By 2050, the world’s population will reach an estimated 9.8 billion from the current of 7.6 billion. A major concern will be the issue of food security and sustained agricultural production to help feed this growing population.
The current agriculture landscape is dominated by two major players – smallholder farmers and large-scale producers (commercial farms).
The contribution of smallholder farmers although significant cannot sustain the food security needs of the future. Large-scale investments into farming are the guaranteed means of supplying the food needs of today and the future.
However, a key barrier to increasing investments into large-scale agriculture production is land acquisition and use practices. This barrier exists due to the following reasons;
- Non-existence of national policy and regulation on large-scale agriculture land acquisition and use
- Multiple sale of land by private owners where the same piece of land is sold to multiple parties claiming same interest in the land
- Unsettled boundary disputes, ownership disputes etc. Some of which have subsisted for several years preventing the use of the land by any of the parties
- The absence of a centralized database for agricultural land acquisition
The significance of this barrier is that, large-scale agriculture lands cannot be acquired without its attendant problems for the purposes of increased and large-scale production to meet increasing food demands for human consumption and industrial use – The Government of Ghana flagship programs – ‘One District, One Factory’ and ‘Planting for Food and Jobs’ for instance are in jeopardy if large-scale productions cannot be commenced.
Presently, increase in agricultural output in Sub-Saharan African has predominately accrued from area expansion as opposed to large scale improvements in productivity.
This highlights the potential of large scale farming in making significant contributions to agricultural outputs going into the future (OCED/FAO, 2016).
One of the reasons to be optimistic about Africa’s Agricultural potential is that there remains huge areas of uncultivated arable land that could be brought into production (AGRA, 2017).
However, in Africa private property rights over land in the shape of legally recognized title that can be exchanged in the market place are less developed than elsewhere in the world. The complex system of property rights affect access to land.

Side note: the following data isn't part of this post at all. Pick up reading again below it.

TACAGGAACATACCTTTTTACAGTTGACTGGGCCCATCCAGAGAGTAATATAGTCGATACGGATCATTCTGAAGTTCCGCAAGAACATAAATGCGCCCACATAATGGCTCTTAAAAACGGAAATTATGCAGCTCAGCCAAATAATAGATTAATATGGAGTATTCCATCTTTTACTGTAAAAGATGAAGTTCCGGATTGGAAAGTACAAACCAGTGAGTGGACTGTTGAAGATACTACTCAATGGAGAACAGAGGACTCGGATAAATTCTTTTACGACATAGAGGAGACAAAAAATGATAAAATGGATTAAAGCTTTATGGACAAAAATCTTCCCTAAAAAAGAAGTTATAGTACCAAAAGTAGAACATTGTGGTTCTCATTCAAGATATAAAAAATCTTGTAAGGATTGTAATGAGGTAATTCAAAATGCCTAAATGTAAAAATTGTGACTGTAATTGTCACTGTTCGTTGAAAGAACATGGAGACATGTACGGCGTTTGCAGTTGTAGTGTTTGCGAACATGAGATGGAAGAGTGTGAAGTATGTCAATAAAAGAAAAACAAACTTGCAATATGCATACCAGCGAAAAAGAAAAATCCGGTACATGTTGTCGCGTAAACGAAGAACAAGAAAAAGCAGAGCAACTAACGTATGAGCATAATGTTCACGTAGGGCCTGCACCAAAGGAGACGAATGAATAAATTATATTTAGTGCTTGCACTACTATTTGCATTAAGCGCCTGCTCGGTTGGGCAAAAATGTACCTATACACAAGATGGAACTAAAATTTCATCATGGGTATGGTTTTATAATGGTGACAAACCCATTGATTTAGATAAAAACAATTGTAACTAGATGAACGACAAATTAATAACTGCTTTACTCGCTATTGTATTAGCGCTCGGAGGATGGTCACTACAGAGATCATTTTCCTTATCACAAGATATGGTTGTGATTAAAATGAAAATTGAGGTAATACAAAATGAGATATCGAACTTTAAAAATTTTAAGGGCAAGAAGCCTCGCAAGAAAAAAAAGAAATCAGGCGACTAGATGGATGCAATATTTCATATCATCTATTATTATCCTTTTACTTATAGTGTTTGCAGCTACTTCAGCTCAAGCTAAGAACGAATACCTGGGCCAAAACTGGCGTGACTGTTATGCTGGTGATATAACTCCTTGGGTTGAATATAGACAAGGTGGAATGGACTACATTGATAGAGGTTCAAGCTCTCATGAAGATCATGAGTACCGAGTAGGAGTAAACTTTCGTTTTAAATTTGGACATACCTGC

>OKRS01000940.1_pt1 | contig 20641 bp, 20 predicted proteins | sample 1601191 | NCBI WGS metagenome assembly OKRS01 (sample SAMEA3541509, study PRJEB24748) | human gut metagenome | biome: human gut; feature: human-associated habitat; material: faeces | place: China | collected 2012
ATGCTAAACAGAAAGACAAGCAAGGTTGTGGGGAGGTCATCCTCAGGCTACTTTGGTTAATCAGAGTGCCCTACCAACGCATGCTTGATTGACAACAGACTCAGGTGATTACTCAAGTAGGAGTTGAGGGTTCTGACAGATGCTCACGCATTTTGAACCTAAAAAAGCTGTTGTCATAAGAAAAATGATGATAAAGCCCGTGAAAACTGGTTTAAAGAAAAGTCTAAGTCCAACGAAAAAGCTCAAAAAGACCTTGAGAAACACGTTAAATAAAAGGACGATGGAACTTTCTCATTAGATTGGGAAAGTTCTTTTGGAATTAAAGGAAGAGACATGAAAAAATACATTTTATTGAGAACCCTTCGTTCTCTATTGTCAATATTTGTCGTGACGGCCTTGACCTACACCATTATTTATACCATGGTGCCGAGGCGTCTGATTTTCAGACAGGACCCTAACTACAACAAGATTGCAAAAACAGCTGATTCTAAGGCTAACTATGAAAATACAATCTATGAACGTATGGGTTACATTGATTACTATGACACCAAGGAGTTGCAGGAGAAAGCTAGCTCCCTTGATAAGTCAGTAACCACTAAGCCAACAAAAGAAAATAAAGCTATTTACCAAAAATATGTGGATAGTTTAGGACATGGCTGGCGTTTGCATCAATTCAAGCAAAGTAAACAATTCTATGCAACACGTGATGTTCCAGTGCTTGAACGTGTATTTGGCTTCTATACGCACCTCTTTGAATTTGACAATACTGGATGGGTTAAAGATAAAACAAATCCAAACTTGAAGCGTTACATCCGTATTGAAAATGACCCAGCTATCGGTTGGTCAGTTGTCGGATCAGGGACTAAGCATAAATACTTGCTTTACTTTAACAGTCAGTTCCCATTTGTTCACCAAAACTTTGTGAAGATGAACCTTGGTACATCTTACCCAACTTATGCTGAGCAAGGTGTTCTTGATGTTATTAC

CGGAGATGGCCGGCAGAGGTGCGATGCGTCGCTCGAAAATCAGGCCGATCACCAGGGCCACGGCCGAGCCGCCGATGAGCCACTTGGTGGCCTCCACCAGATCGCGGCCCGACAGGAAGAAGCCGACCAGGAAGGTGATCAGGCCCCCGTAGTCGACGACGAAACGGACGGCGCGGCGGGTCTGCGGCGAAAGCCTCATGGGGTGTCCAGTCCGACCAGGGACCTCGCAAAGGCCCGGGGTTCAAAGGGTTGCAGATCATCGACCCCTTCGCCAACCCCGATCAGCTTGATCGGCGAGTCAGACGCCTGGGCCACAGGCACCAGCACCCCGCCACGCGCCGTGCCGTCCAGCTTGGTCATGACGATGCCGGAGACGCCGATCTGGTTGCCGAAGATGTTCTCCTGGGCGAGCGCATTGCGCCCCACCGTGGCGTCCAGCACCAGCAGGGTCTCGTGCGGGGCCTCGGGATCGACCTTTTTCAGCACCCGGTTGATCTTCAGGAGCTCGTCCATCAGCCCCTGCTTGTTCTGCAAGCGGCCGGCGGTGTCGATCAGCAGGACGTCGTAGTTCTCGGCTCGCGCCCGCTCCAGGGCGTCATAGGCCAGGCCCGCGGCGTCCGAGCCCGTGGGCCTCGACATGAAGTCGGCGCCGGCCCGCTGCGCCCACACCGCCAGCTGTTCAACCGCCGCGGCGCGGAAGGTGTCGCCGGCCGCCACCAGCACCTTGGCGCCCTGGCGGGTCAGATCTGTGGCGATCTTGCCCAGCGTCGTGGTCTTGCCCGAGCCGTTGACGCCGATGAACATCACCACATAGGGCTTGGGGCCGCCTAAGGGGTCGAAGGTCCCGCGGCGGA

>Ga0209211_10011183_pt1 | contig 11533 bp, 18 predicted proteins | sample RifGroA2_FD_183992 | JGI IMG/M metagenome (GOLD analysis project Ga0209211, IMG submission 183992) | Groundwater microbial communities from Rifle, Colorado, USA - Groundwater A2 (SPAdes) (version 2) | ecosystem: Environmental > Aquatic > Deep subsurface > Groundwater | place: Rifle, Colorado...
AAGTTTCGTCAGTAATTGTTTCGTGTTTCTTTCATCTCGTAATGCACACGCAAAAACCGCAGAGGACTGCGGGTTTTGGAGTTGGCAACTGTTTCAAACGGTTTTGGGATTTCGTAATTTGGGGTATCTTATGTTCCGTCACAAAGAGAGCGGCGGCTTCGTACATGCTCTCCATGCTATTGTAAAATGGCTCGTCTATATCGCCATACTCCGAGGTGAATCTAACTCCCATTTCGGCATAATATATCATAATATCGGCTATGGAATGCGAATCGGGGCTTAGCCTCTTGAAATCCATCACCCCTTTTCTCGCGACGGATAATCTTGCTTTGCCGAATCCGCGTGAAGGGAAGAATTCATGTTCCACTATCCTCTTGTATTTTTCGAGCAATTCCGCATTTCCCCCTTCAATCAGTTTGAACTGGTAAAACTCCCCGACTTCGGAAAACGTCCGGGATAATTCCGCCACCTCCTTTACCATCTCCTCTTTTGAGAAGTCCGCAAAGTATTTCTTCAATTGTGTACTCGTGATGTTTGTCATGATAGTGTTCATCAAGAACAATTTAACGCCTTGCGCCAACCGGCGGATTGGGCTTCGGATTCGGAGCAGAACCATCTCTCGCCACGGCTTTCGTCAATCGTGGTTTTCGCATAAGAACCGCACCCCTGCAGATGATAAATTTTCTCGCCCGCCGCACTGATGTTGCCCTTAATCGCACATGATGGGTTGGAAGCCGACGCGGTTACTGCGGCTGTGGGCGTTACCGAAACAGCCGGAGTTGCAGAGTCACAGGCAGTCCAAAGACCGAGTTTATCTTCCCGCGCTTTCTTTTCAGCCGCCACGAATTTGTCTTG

It is in the light of the current complexities that a legislative intervention is required to provide a well-coordinated one stop approach to risk free land acquisition and use for large-scale agricultural investments.
A proposed regulatory intervention must include the following;
- The creation of state-led agriculture land banks.
- The enactment of large scale land user laws under the established land banks.
For the purposes of creating the stated-led land banks, government must take advantage of its strong negotiation position for a voluntary or negotiated submission of lands privately owned for consolidation into agriculture land banks for ease of acquisition by large-scale production investors.
Due to the commercial importance of this consolidation, government must not use the existing legal framework where lands can be acquired compulsorily subject to the payment of the necessary compensation to the land owners.
The proposed land banks must be promoted on purely commercial basis where government is not required to pre-finance acquisitions through the payment of compensations.
But where voluntary or negotiated submission of lands is underpinned by structured land owners’ benefit schemes where when the lands are ultimately acquired for large-scale agriculture production by investors, owners are entitled to participate in the proceeds.
The consolidation and establishment of these land banks must be backed by legislation to ensure the establishment of a state-led administrative body either under Lands Commission or the Ministry of Food and Agriculture to supervise the processes leading to the grant of such lands.
Secondly, with the establishment of the state-led land banks, large-scale land user laws must be enacted to regulate the use of these land purely for large-scale agriculture purposes, protect the interest of the original land owners, promote responsible investments with key focus on employment of local labour, environmental protection, water bodies’ management and climate change among others.
The need to sustain agricultural outputs to meet growing food needs for human consumption and industrial purposes demands urgent attention.
Large-scale agriculture investment is critical to achieving this goal. It is therefore urgent to enact large-scale agriculture land acquisition and use laws.
Source: Richard Nunekpeku [email:Richard.firstname.lastname@example.org]